Your Life: REAL STORIES: I Wasblinded in World War 2, but. Joan Was My Reward

The Mirror (London, England), July 9, 2005 | Go to article overview

Your Life: REAL STORIES: I Wasblinded in World War 2, but. Joan Was My Reward


Byline: BY KATY WEITZ

PURSING her lips Joan Osbourne and blows tenderly across the teacup as if blowing a kiss. Then she gently guides it into the hands of her husband Bob.

It is a simple but affectionate gesture of love which Joan, 78, hardly notices now after 58 years of marriage.

For she and her veteran husband met at a rehabilitation centre for blind servicemen after Bob lost his sight in Normandy in 1944.

Joan was one of the therapists who helped nurse him back to health after the hero soldier fell victim to a grenade attack. Bob also lost his left arm and right leg in the explosion, but Joan says she has never noticed his disabilities.

"To me, Bob has always just been my handsome fella," she says. "I've always helped him with everything, but I wouldn't have it any other way."

The couple, from Saltdean in Brighton, are proud parents of two boys, grandparents of four and great-grandparents of three girls.

Bob, 81, says: "I think Joan was my reward for losing my sight and two limbs. She was the silver lining that made it all worthwhile. She has given me a wonderful family and a happy life - who could ask for more?

"I've been in love with her from the moment we met and today I'm more in love than ever."

Their romance is a heartwarming and uplifting story of two people who found love through Britain's most trying times.

It was in September 1945 that 21-year-old Bob was brought to the St Dunstan's rehab centre in Church Stretton, Shropshire, where Joan worked as a music therapist.

"My dad lost his sight in the First World War," says Joan. "He was also just 20, the same age Bob was when he lost his sight. He became a Braille teacher at St Dunstan's - a charity that provides support, care, training and rehabilitation for blind ex-servicemen and women. I helped out there from the age of 14.

"I loved music and it really helped the soldiers, many of whom were shell-shocked. It was a form of psychiatric therapy and it could heal the wounds of terrible trauma.

"We helped the servicemen get back on their feet by taking them for trips into Shrewsbury town centre. And one day, when I was 18, I was asked to take a new lad to the pictures. It was Bob.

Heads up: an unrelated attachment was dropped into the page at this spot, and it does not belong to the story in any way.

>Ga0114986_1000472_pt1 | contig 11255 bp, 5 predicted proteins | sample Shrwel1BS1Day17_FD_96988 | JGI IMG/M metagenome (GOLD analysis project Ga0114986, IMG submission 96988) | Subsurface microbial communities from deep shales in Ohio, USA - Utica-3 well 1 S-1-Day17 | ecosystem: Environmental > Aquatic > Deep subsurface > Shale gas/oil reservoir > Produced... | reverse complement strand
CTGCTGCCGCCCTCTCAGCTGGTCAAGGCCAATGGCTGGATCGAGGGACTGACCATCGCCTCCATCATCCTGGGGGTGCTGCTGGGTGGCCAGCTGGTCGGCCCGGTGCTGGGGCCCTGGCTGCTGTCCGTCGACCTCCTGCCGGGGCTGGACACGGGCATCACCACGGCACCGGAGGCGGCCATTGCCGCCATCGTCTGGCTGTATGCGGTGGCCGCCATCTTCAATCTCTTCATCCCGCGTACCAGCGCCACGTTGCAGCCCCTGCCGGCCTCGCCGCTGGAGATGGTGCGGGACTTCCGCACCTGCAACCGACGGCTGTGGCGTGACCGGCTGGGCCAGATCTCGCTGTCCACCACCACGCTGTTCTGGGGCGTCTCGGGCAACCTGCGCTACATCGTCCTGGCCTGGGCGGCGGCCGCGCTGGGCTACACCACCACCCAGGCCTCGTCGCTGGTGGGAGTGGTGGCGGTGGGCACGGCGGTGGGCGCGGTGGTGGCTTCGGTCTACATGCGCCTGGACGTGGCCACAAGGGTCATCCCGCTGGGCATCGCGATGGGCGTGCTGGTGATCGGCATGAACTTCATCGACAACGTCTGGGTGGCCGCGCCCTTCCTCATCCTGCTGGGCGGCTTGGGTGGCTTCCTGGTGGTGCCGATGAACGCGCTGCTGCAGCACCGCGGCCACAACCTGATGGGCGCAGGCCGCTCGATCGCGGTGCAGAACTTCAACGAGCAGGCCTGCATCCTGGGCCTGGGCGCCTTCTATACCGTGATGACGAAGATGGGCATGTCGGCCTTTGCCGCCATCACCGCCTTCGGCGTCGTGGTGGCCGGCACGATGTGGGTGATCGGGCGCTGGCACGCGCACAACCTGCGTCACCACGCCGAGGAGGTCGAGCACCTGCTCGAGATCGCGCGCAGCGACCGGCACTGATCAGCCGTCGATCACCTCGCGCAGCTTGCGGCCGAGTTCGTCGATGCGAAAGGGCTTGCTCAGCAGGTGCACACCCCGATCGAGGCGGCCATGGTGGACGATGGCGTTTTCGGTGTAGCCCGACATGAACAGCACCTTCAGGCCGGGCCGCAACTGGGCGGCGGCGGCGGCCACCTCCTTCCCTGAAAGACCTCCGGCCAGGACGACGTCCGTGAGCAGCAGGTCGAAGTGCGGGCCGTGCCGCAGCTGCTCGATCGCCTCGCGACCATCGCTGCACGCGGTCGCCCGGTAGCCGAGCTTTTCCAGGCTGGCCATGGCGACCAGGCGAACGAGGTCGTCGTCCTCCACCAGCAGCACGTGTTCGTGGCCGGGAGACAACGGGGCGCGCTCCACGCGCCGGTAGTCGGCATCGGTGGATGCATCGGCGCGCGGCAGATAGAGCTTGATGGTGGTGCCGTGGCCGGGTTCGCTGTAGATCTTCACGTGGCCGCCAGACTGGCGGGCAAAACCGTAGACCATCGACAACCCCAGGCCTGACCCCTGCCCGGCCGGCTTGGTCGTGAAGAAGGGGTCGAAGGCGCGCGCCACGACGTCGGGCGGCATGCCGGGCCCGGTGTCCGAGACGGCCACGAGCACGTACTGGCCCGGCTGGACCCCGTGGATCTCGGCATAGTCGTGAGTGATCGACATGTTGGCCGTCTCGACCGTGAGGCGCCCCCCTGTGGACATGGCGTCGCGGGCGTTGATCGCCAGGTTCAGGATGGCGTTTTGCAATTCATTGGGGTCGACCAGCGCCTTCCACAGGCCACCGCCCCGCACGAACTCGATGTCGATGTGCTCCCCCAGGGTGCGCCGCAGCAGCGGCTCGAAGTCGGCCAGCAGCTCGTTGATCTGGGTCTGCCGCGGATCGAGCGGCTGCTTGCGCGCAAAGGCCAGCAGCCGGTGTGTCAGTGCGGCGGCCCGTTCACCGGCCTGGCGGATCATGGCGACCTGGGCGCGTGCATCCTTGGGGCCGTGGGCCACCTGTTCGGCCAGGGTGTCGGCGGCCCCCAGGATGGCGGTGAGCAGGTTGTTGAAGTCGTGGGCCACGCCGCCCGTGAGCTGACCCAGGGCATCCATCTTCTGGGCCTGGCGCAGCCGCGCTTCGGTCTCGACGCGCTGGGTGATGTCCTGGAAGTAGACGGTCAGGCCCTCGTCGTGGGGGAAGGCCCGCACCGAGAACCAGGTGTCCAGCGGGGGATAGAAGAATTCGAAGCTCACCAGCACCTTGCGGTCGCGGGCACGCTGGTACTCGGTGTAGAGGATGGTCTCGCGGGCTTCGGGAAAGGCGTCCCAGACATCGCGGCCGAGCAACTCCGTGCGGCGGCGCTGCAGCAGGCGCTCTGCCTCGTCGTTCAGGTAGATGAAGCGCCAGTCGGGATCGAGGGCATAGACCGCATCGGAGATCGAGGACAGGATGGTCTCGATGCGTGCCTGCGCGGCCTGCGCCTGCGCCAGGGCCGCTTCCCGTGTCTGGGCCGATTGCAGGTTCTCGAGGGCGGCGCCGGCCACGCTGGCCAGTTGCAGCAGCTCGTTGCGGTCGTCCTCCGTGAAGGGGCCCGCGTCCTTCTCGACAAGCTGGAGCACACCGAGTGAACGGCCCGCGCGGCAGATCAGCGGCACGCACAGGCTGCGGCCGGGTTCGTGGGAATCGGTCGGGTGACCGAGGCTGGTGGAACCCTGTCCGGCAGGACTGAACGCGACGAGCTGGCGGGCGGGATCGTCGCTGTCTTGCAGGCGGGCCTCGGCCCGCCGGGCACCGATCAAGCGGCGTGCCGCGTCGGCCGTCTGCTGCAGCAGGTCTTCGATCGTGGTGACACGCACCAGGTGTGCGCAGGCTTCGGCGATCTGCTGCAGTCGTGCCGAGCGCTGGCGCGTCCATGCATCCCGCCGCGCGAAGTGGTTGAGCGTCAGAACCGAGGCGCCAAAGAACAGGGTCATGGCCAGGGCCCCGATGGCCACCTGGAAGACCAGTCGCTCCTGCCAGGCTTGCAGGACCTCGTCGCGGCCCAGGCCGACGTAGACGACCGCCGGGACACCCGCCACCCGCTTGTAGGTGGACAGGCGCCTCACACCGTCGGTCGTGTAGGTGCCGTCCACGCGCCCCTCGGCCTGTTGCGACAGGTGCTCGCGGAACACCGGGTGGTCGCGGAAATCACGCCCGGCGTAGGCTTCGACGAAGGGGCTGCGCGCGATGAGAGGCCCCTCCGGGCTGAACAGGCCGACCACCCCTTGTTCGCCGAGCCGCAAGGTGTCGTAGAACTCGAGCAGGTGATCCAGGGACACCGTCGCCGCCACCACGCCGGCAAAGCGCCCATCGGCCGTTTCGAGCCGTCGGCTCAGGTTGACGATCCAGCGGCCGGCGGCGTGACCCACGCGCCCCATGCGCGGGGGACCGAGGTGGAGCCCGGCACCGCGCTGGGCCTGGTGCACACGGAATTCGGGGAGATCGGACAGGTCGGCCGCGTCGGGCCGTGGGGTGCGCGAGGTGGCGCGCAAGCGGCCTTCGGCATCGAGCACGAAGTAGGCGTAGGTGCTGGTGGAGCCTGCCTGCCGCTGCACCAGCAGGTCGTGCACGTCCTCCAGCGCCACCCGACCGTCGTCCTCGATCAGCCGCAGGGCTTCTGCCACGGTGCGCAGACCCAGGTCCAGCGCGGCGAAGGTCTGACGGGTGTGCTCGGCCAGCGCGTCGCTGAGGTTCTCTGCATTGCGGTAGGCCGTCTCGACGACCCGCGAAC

"I remember thinking that he was very handsome. And he enjoyed himself so much he started coming to my music classes."

Bob chuckles as he recalls: "She was quite strict. As we left each other that first day, I forgot to thank her for taking me to the pictures. Well, she wouldn't let me forget that.

"Joan helped me to play the guitar with a special gadget on my artificial arm and we had a lovely time. We both had a real love of music and after a couple of weeks I got up the courage to ask her out. She immediately agreed. I was so amazed I said: 'What do you want to go out with a lad like me for?' I nearly talked her out of it."

He can't remember much about the blast that robbed him of his sight and limbs. Five weeks earlier the private in the South Wales Borderers was in the first wave of D-Day landings in Normandy.

"The only way of describing it is bloody," he says. "But I had a job to do - I had to secure a radar. It was terrible, but we made it in the end. Then we pushed on through, and a few weeks after the landing my company was on Hill 112 when we were ordered to capture some 8mm guns. "We took them. Then another section came up to relieve us. We were just walking back through the field for about a quarter of a mile when we came under heavy gunfire.

"We fought back and when we thought it was over I sat down next to one of our tanks for a smoke. Then everything went black."

Bob was hit by a German grenade on July 11. He was flown back to Basingstoke, Hants, and was on the danger list for 10 days with double pneumonia, a fractured skull, an injured leg and damage to both hands. …

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